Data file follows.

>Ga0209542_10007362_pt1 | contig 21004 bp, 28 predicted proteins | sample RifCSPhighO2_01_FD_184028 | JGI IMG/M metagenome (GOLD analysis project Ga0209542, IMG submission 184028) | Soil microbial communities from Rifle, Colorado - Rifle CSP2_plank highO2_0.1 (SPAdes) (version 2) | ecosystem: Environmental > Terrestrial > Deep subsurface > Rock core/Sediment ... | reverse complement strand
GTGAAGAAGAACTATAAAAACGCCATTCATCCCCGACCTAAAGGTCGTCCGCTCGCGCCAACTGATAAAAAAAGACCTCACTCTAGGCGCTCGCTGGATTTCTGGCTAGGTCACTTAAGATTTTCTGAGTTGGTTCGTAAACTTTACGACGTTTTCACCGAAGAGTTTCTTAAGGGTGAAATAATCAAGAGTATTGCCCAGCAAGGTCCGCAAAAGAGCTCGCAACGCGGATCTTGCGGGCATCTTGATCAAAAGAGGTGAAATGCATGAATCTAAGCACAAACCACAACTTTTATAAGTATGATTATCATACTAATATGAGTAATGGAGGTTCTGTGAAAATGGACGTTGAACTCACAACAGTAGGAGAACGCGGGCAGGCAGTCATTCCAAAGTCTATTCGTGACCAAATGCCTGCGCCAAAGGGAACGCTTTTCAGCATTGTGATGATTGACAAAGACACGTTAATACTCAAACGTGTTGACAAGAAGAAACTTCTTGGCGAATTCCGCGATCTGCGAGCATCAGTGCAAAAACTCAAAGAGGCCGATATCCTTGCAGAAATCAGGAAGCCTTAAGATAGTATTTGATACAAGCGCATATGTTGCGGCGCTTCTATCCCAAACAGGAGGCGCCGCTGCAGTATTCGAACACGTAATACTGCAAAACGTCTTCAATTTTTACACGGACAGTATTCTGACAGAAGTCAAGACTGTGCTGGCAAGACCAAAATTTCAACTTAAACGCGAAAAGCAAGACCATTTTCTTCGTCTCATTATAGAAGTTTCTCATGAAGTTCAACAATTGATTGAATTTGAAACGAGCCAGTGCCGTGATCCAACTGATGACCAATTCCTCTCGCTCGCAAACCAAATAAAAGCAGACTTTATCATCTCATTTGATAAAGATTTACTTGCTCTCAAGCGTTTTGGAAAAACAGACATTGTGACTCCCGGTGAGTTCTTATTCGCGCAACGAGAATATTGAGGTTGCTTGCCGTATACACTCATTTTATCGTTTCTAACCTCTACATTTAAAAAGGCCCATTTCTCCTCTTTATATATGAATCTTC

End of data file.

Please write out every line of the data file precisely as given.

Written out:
>Ga0209542_10007362_pt1 | contig 21004 bp, 28 predicted proteins | sample RifCSPhighO2_01_FD_184028 | JGI IMG/M metagenome (GOLD analysis project Ga0209542, IMG submission 184028) | Soil microbial communities from Rifle, Colorado - Rifle CSP2_plank highO2_0.1 (SPAdes) (version 2) | ecosystem: Environmental > Terrestrial > Deep subsurface > Rock core/Sediment ... | reverse complement strand
GTGAAGAAGAACTATAAAAACGCCATTCATCCCCGACCTAAAGGTCGTCCGCTCGCGCCAACTGATAAAAAAAGACCTCACTCTAGGCGCTCGCTGGATTTCTGGCTAGGTCACTTAAGATTTTCTGAGTTGGTTCGTAAACTTTACGACGTTTTCACCGAAGAGTTTCTTAAGGGTGAAATAATCAAGAGTATTGCCCAGCAAGGTCCGCAAAAGAGCTCGCAACGCGGATCTTGCGGGCATCTTGATCAAAAGAGGTGAAATGCATGAATCTAAGCACAAACCACAACTTTTATAAGTATGATTATCATACTAATATGAGTAATGGAGGTTCTGTGAAAATGGACGTTGAACTCACAACAGTAGGAGAACGCGGGCAGGCAGTCATTCCAAAGTCTATTCGTGACCAAATGCCTGCGCCAAAGGGAACGCTTTTCAGCATTGTGATGATTGACAAAGACACGTTAATACTCAAACGTGTTGACAAGAAGAAACTTCTTGGCGAATTCCGCGATCTGCGAGCATCAGTGCAAAAACTCAAAGAGGCCGATATCCTTGCAGAAATCAGGAAGCCTTAAGATAGTATTTGATACAAGCGCATATGTTGCGGCGCTTCTATCCCAAACAGGAGGCGCCGCTGCAGTATTCGAACACGTAATACTGCAAAACGTCTTCAATTTTTACACGGACAGTATTCTGACAGAAGTCAAGACTGTGCTGGCAAGACCAAAATTTCAACTTAAACGCGAAAAGCAAGACCATTTTCTTCGTCTCATTATAGAAGTTTCTCATGAAGTTCAACAATTGATTGAATTTGAAACGAGCCAGTGCCGTGATCCAACTGATGACCAATTCCTCTCGCTCGCAAACCAAATAAAAGCAGACTTTATCATCTCATTTGATAAAGATTTACTTGCTCTCAAGCGTTTTGGAAAAACAGACATTGTGACTCCCGGTGAGTTCTTATTCGCGCAACGAGAATATTGAGGTTGCTTGCCGTATACACTCATTTTATCGTTTCTAACCTCTACATTTAAAAAGGCCCATTTCTCCTCTTTATATATGAATCTTC